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Is the expansion of the space between the galaxies caused by stretching of existing space or the creation of new space?

The fact that the energy content remains constant, and is therefore not being diluted, would suggest to me that it is not being stretched and therefore must be the result of the creation of additional space.

If this is so, are there any theories as to how space is created.

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marked as duplicate by John Rennie, Neuneck, bobie, Martin, Pranav Hosangadi Jan 7 '15 at 11:58

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  • $\begingroup$ The energy doesn't remain the same. As for the "creation" of "new" space... how do you define that, exactly? Can you get me a cubic foot of "new" space that was created since yesterday? If not, what's the rational distinction between new and old? $\endgroup$ – CuriousOne Jan 7 '15 at 0:35
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The unit of the Hubble constant is 1/sec. and it is determining the percentage by which space is expanding each second. The Hubble constant is not constant in time, for this reason it is called also Hubble parameter.

For getting an idea of space expansion you have to imagine a cubic grid throughout the whole space where the grid/ the number of cubes does not change, but each cube is increasing in size. It is similar to a sort of "stretching" of the size of the cubes.

Space includes dark energy whose energy density is constant and does not dilute. This is why in an advanced stage the universe is/ will be dominated by dark energy, which is prevailing/ will prevail over matter and radiation.

Local assemblies of objects in space such as galaxies are practically not concerned by space expansion because their gravitational forces are holding them together even if space is expanding

Space expansion has been observed in the form of redshifting of radiation from very far objects, but at my knowledge there is no current theory explaining how space is created.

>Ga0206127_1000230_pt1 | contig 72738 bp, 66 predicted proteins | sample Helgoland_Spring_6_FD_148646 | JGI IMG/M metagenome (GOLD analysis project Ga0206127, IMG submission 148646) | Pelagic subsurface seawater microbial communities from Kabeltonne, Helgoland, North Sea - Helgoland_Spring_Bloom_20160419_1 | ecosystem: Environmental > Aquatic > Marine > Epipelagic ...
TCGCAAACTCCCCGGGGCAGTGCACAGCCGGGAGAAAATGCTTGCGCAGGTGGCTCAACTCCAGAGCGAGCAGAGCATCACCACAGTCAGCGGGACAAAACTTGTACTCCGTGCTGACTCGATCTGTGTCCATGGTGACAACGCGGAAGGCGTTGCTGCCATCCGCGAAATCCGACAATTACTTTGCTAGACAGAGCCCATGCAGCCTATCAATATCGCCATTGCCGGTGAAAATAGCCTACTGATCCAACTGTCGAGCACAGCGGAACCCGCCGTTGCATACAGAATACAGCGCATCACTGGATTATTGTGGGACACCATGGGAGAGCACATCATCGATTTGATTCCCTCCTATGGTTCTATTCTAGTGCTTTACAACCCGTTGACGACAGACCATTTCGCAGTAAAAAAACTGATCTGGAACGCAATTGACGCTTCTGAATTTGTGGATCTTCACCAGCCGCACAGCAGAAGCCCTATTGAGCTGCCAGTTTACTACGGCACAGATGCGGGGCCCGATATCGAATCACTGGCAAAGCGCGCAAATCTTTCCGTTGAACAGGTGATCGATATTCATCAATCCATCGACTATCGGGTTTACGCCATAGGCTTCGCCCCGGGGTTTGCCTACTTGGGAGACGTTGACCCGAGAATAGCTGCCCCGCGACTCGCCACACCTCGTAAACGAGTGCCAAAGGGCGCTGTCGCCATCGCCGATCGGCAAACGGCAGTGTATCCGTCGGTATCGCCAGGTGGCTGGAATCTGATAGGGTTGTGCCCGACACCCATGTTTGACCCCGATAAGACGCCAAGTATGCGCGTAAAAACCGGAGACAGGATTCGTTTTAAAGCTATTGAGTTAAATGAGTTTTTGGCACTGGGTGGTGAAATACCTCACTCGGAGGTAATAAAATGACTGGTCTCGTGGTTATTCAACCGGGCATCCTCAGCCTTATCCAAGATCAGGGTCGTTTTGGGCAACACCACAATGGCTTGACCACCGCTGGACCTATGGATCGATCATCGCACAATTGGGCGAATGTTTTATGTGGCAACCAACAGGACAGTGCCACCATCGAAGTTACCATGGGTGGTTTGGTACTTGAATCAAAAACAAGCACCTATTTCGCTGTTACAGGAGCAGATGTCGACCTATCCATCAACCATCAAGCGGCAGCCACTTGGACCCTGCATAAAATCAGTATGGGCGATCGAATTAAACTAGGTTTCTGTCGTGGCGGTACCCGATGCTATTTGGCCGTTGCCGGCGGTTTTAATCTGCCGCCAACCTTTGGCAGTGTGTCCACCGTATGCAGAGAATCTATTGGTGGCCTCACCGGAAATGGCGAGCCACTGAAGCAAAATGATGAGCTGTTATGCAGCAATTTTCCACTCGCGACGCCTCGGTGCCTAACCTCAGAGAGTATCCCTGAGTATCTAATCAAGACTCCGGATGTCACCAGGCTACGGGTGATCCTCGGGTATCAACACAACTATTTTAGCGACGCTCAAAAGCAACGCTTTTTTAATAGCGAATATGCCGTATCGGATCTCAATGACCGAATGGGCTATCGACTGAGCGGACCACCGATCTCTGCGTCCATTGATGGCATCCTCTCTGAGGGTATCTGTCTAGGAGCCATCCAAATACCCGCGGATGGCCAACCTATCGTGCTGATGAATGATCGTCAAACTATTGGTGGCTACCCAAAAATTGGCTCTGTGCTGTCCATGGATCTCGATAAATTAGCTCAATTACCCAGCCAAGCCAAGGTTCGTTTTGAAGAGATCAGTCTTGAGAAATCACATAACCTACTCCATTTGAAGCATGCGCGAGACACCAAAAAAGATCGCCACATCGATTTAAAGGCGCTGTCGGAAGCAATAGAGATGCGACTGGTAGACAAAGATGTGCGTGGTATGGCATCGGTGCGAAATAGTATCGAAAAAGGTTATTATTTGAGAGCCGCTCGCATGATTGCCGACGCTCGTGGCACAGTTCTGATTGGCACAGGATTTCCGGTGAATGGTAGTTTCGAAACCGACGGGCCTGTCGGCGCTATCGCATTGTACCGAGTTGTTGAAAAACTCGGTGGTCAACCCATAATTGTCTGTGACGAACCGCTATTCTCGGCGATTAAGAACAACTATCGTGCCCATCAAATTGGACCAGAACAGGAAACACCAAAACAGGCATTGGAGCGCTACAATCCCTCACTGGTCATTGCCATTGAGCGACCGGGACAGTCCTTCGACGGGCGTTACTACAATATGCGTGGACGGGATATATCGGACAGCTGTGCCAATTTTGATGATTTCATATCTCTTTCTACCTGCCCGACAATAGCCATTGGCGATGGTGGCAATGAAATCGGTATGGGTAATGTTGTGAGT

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  • $\begingroup$ This article en.wikipedia.org/wiki/Dark_energy specifically states that dark energy does not get diluted $\endgroup$ – Frank Martin Jan 7 '15 at 23:28
  • $\begingroup$ That's right. I corrected the error in my answer. $\endgroup$ – Moonraker Jan 8 '15 at 11:53
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There's not really a distinction between the two - since space isn't really a "thing", then "stretching" one meter into two is the same as creating a meter and inserting it.

An important note is that it's not as if everything is getting stretched as the universe expands, because if it was then the "rulers" with which we measure space would expand equally and we could therefore not detect an expansion. So in that sense perhaps new space being created makes more semantic sense.

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    $\begingroup$ Actually the forces holding the ruler together would prevent it from expanding. $\endgroup$ – Constandinos Damalas Jan 7 '15 at 1:07
  • $\begingroup$ @PhotonicBoom try reading what I wrote. $\endgroup$ – Señor O Jan 7 '15 at 16:07

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